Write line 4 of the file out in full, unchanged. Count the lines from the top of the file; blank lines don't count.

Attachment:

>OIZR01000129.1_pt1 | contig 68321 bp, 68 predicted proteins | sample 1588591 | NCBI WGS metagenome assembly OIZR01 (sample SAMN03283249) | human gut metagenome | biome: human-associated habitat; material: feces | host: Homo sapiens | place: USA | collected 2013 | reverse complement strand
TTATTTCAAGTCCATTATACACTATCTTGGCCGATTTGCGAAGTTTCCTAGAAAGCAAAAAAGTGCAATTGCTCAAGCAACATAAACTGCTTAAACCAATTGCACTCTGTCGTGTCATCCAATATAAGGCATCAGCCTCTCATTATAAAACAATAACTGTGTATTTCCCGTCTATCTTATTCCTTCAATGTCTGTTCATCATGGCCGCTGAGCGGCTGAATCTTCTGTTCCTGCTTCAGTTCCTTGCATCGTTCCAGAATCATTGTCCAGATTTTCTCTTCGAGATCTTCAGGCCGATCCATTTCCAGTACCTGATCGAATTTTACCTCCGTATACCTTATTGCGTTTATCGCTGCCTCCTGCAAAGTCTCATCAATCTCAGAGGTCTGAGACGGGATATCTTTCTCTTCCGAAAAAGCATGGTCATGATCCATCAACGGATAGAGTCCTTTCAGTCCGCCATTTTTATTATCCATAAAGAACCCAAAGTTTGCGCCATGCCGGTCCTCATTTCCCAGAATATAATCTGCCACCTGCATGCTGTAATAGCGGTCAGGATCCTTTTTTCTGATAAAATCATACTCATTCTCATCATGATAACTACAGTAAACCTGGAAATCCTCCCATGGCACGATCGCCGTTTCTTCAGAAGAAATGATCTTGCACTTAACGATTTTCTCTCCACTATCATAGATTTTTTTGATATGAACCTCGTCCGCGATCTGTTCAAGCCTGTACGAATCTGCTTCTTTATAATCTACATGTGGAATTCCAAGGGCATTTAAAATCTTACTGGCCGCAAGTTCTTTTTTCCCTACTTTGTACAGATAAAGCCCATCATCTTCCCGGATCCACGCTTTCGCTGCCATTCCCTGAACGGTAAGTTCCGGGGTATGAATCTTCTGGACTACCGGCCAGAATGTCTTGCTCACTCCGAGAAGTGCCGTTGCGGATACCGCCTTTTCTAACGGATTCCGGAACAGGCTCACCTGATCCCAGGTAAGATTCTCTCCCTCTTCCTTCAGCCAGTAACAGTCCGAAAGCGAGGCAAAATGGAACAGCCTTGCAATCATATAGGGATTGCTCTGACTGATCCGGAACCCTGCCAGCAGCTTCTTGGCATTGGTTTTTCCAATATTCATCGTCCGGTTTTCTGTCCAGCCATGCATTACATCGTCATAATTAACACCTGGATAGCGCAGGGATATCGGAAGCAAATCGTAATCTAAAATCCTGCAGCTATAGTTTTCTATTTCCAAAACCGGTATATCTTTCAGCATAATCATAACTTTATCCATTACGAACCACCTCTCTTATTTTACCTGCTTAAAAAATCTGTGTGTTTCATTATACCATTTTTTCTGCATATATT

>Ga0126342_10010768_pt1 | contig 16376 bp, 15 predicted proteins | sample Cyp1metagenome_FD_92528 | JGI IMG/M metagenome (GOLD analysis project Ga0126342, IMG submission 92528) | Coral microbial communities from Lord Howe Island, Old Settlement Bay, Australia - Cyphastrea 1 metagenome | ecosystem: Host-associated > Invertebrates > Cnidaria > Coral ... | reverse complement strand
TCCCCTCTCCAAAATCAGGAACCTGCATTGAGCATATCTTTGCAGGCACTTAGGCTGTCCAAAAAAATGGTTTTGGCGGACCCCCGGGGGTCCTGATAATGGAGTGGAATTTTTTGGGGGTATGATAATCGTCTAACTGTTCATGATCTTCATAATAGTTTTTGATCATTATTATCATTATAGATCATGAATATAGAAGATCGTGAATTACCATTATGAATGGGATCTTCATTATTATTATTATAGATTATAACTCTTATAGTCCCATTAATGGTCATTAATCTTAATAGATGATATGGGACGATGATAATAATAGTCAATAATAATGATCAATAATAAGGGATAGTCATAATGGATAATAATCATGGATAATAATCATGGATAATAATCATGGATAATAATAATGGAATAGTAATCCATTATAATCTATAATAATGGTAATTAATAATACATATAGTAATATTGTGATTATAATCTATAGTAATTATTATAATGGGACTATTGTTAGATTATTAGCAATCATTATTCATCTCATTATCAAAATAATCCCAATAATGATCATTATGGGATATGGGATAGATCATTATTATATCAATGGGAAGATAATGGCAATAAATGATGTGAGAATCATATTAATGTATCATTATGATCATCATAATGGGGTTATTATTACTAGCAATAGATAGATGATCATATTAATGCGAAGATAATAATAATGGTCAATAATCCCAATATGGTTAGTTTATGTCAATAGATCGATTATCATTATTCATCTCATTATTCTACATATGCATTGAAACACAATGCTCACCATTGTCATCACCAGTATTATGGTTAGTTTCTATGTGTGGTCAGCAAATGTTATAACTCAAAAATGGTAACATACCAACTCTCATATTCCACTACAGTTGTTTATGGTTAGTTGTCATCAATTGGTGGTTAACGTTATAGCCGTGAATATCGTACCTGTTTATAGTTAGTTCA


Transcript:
TCCCCTCTCCAAAATCAGGAACCTGCATTGAGCATATCTTTGCAGGCACTTAGGCTGTCCAAAAAAATGGTTTTGGCGGACCCCCGGGGGTCCTGATAATGGAGTGGAATTTTTTGGGGGTATGATAATCGTCTAACTGTTCATGATCTTCATAATAGTTTTTGATCATTATTATCATTATAGATCATGAATATAGAAGATCGTGAATTACCATTATGAATGGGATCTTCATTATTATTATTATAGATTATAACTCTTATAGTCCCATTAATGGTCATTAATCTTAATAGATGATATGGGACGATGATAATAATAGTCAATAATAATGATCAATAATAAGGGATAGTCATAATGGATAATAATCATGGATAATAATCATGGATAATAATCATGGATAATAATAATGGAATAGTAATCCATTATAATCTATAATAATGGTAATTAATAATACATATAGTAATATTGTGATTATAATCTATAGTAATTATTATAATGGGACTATTGTTAGATTATTAGCAATCATTATTCATCTCATTATCAAAATAATCCCAATAATGATCATTATGGGATATGGGATAGATCATTATTATATCAATGGGAAGATAATGGCAATAAATGATGTGAGAATCATATTAATGTATCATTATGATCATCATAATGGGGTTATTATTACTAGCAATAGATAGATGATCATATTAATGCGAAGATAATAATAATGGTCAATAATCCCAATATGGTTAGTTTATGTCAATAGATCGATTATCATTATTCATCTCATTATTCTACATATGCATTGAAACACAATGCTCACCATTGTCATCACCAGTATTATGGTTAGTTTCTATGTGTGGTCAGCAAATGTTATAACTCAAAAATGGTAACATACCAACTCTCATATTCCACTACAGTTGTTTATGGTTAGTTGTCATCAATTGGTGGTTAACGTTATAGCCGTGAATATCGTACCTGTTTATAGTTAGTTCA